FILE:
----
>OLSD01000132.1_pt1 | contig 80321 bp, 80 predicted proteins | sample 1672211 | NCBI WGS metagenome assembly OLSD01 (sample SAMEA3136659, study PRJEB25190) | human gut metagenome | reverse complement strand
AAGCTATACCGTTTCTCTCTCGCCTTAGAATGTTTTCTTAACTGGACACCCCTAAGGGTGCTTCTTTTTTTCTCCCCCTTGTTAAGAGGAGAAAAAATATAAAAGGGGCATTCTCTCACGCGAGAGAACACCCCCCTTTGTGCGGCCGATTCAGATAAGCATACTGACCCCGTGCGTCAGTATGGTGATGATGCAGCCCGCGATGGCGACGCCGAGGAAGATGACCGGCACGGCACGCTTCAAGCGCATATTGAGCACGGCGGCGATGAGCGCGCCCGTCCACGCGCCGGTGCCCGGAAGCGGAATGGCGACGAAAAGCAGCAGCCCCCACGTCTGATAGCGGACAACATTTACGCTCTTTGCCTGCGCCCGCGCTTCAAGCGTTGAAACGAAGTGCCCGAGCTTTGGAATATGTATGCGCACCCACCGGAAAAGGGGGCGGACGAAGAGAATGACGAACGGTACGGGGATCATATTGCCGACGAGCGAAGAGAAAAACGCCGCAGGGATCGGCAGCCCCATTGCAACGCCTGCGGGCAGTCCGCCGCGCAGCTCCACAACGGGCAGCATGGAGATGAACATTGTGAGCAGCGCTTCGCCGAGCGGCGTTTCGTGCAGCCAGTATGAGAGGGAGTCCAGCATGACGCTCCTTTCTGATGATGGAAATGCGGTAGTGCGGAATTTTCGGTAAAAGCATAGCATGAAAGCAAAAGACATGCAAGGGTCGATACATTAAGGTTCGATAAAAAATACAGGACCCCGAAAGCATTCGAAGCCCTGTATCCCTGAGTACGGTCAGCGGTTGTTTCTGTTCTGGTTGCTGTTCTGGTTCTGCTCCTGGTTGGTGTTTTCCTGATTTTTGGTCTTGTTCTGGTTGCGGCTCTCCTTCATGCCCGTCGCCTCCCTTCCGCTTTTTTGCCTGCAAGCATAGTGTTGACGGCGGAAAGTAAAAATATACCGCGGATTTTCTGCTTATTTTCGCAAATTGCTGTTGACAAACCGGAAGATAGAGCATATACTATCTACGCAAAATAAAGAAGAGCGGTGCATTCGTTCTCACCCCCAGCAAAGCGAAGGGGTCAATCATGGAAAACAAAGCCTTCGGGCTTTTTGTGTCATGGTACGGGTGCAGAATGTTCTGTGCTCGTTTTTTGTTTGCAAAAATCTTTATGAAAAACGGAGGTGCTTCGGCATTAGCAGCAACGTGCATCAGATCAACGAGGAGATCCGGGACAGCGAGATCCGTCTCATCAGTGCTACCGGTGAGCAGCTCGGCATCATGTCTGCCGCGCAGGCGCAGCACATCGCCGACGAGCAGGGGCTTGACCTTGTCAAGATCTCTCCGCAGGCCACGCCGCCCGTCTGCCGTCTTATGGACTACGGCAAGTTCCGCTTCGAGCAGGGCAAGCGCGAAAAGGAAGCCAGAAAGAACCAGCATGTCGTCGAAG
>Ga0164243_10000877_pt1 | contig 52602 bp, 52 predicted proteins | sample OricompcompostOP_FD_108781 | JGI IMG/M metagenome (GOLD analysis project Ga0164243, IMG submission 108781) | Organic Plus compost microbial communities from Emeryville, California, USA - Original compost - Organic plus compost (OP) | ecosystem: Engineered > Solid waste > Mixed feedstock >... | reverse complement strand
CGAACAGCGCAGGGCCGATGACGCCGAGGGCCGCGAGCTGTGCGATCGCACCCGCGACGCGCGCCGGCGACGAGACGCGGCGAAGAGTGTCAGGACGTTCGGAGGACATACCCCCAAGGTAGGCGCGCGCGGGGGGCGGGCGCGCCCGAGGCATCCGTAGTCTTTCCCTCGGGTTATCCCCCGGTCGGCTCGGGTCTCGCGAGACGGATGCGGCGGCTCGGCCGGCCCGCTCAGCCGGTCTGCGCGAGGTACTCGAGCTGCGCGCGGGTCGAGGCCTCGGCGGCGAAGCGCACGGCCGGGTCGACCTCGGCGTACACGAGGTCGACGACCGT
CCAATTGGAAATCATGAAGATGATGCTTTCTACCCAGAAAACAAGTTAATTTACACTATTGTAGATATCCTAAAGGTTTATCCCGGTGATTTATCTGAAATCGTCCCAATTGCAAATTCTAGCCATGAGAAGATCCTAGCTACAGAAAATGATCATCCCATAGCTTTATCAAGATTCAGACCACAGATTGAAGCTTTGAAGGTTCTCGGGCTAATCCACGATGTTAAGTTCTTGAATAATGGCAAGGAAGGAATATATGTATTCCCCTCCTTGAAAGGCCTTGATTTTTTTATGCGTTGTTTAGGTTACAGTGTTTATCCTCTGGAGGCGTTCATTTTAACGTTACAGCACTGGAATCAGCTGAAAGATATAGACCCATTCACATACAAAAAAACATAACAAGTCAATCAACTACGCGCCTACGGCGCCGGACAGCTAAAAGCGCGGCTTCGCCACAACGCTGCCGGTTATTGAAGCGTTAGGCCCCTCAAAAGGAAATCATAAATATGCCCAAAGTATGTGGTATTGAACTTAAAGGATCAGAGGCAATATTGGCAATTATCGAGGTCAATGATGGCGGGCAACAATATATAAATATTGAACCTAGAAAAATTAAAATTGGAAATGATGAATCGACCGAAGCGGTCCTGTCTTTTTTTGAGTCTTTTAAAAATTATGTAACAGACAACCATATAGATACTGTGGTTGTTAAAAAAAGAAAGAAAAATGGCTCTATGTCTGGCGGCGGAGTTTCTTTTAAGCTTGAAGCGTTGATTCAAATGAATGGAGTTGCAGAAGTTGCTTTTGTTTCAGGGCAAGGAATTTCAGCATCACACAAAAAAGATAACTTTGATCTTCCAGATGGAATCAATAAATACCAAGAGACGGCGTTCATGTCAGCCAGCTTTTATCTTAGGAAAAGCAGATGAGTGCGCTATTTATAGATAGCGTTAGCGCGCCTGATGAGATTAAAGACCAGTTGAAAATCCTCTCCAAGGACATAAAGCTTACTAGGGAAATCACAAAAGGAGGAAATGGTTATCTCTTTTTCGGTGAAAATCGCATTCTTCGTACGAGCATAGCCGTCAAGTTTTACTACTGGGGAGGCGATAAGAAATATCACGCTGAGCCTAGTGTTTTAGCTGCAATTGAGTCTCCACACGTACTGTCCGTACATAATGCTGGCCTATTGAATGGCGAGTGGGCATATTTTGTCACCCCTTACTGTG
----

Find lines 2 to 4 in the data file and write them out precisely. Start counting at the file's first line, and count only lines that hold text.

AAGCTATACCGTTTCTCTCTCGCCTTAGAATGTTTTCTTAACTGGACACCCCTAAGGGTGCTTCTTTTTTTCTCCCCCTTGTTAAGAGGAGAAAAAATATAAAAGGGGCATTCTCTCACGCGAGAGAACACCCCCCTTTGTGCGGCCGATTCAGATAAGCATACTGACCCCGTGCGTCAGTATGGTGATGATGCAGCCCGCGATGGCGACGCCGAGGAAGATGACCGGCACGGCACGCTTCAAGCGCATATTGAGCACGGCGGCGATGAGCGCGCCCGTCCACGCGCCGGTGCCCGGAAGCGGAATGGCGACGAAAAGCAGCAGCCCCCACGTCTGATAGCGGACAACATTTACGCTCTTTGCCTGCGCCCGCGCTTCAAGCGTTGAAACGAAGTGCCCGAGCTTTGGAATATGTATGCGCACCCACCGGAAAAGGGGGCGGACGAAGAGAATGACGAACGGTACGGGGATCATATTGCCGACGAGCGAAGAGAAAAACGCCGCAGGGATCGGCAGCCCCATTGCAACGCCTGCGGGCAGTCCGCCGCGCAGCTCCACAACGGGCAGCATGGAGATGAACATTGTGAGCAGCGCTTCGCCGAGCGGCGTTTCGTGCAGCCAGTATGAGAGGGAGTCCAGCATGACGCTCCTTTCTGATGATGGAAATGCGGTAGTGCGGAATTTTCGGTAAAAGCATAGCATGAAAGCAAAAGACATGCAAGGGTCGATACATTAAGGTTCGATAAAAAATACAGGACCCCGAAAGCATTCGAAGCCCTGTATCCCTGAGTACGGTCAGCGGTTGTTTCTGTTCTGGTTGCTGTTCTGGTTCTGCTCCTGGTTGGTGTTTTCCTGATTTTTGGTCTTGTTCTGGTTGCGGCTCTCCTTCATGCCCGTCGCCTCCCTTCCGCTTTTTTGCCTGCAAGCATAGTGTTGACGGCGGAAAGTAAAAATATACCGCGGATTTTCTGCTTATTTTCGCAAATTGCTGTTGACAAACCGGAAGATAGAGCATATACTATCTACGCAAAATAAAGAAGAGCGGTGCATTCGTTCTCACCCCCAGCAAAGCGAAGGGGTCAATCATGGAAAACAAAGCCTTCGGGCTTTTTGTGTCATGGTACGGGTGCAGAATGTTCTGTGCTCGTTTTTTGTTTGCAAAAATCTTTATGAAAAACGGAGGTGCTTCGGCATTAGCAGCAACGTGCATCAGATCAACGAGGAGATCCGGGACAGCGAGATCCGTCTCATCAGTGCTACCGGTGAGCAGCTCGGCATCATGTCTGCCGCGCAGGCGCAGCACATCGCCGACGAGCAGGGGCTTGACCTTGTCAAGATCTCTCCGCAGGCCACGCCGCCCGTCTGCCGTCTTATGGACTACGGCAAGTTCCGCTTCGAGCAGGGCAAGCGCGAAAAGGAAGCCAGAAAGAACCAGCATGTCGTCGAAG
>Ga0164243_10000877_pt1 | contig 52602 bp, 52 predicted proteins | sample OricompcompostOP_FD_108781 | JGI IMG/M metagenome (GOLD analysis project Ga0164243, IMG submission 108781) | Organic Plus compost microbial communities from Emeryville, California, USA - Original compost - Organic plus compost (OP) | ecosystem: Engineered > Solid waste > Mixed feedstock >... | reverse complement strand
CGAACAGCGCAGGGCCGATGACGCCGAGGGCCGCGAGCTGTGCGATCGCACCCGCGACGCGCGCCGGCGACGAGACGCGGCGAAGAGTGTCAGGACGTTCGGAGGACATACCCCCAAGGTAGGCGCGCGCGGGGGGCGGGCGCGCCCGAGGCATCCGTAGTCTTTCCCTCGGGTTATCCCCCGGTCGGCTCGGGTCTCGCGAGACGGATGCGGCGGCTCGGCCGGCCCGCTCAGCCGGTCTGCGCGAGGTACTCGAGCTGCGCGCGGGTCGAGGCCTCGGCGGCGAAGCGCACGGCCGGGTCGACCTCGGCGTACACGAGGTCGACGACCGT